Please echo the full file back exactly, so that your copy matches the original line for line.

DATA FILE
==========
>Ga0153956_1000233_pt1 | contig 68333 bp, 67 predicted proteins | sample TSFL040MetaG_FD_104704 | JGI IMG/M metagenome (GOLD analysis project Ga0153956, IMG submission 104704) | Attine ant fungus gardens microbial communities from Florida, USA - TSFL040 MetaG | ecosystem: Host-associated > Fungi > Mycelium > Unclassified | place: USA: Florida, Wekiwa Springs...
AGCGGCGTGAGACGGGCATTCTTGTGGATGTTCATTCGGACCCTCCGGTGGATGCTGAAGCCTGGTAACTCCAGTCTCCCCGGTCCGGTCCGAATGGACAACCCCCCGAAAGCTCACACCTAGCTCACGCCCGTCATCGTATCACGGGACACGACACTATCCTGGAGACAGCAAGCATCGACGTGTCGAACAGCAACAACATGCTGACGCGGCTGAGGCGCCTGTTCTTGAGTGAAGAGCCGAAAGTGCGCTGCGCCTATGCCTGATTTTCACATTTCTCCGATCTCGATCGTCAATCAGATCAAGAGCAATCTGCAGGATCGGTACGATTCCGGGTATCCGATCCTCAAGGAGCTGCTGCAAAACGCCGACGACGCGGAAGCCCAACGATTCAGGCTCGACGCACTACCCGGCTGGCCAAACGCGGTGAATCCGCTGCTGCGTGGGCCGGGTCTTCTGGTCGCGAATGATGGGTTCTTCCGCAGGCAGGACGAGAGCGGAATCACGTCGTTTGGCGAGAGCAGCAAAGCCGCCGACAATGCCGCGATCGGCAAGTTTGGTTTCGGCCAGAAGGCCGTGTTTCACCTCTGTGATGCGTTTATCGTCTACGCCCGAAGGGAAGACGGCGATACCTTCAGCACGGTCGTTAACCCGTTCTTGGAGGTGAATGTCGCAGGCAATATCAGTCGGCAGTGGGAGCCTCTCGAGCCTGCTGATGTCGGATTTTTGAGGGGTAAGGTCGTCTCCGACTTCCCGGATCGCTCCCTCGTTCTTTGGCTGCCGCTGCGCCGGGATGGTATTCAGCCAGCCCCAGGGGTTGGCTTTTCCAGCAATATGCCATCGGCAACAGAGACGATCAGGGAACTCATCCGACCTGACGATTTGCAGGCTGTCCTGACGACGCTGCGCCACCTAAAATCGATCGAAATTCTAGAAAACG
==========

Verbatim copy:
>Ga0153956_1000233_pt1 | contig 68333 bp, 67 predicted proteins | sample TSFL040MetaG_FD_104704 | JGI IMG/M metagenome (GOLD analysis project Ga0153956, IMG submission 104704) | Attine ant fungus gardens microbial communities from Florida, USA - TSFL040 MetaG | ecosystem: Host-associated > Fungi > Mycelium > Unclassified | place: USA: Florida, Wekiwa Springs...
AGCGGCGTGAGACGGGCATTCTTGTGGATGTTCATTCGGACCCTCCGGTGGATGCTGAAGCCTGGTAACTCCAGTCTCCCCGGTCCGGTCCGAATGGACAACCCCCCGAAAGCTCACACCTAGCTCACGCCCGTCATCGTATCACGGGACACGACACTATCCTGGAGACAGCAAGCATCGACGTGTCGAACAGCAACAACATGCTGACGCGGCTGAGGCGCCTGTTCTTGAGTGAAGAGCCGAAAGTGCGCTGCGCCTATGCCTGATTTTCACATTTCTCCGATCTCGATCGTCAATCAGATCAAGAGCAATCTGCAGGATCGGTACGATTCCGGGTATCCGATCCTCAAGGAGCTGCTGCAAAACGCCGACGACGCGGAAGCCCAACGATTCAGGCTCGACGCACTACCCGGCTGGCCAAACGCGGTGAATCCGCTGCTGCGTGGGCCGGGTCTTCTGGTCGCGAATGATGGGTTCTTCCGCAGGCAGGACGAGAGCGGAATCACGTCGTTTGGCGAGAGCAGCAAAGCCGCCGACAATGCCGCGATCGGCAAGTTTGGTTTCGGCCAGAAGGCCGTGTTTCACCTCTGTGATGCGTTTATCGTCTACGCCCGAAGGGAAGACGGCGATACCTTCAGCACGGTCGTTAACCCGTTCTTGGAGGTGAATGTCGCAGGCAATATCAGTCGGCAGTGGGAGCCTCTCGAGCCTGCTGATGTCGGATTTTTGAGGGGTAAGGTCGTCTCCGACTTCCCGGATCGCTCCCTCGTTCTTTGGCTGCCGCTGCGCCGGGATGGTATTCAGCCAGCCCCAGGGGTTGGCTTTTCCAGCAATATGCCATCGGCAACAGAGACGATCAGGGAACTCATCCGACCTGACGATTTGCAGGCTGTCCTGACGACGCTGCGCCACCTAAAATCGATCGAAATTCTAGAAAACG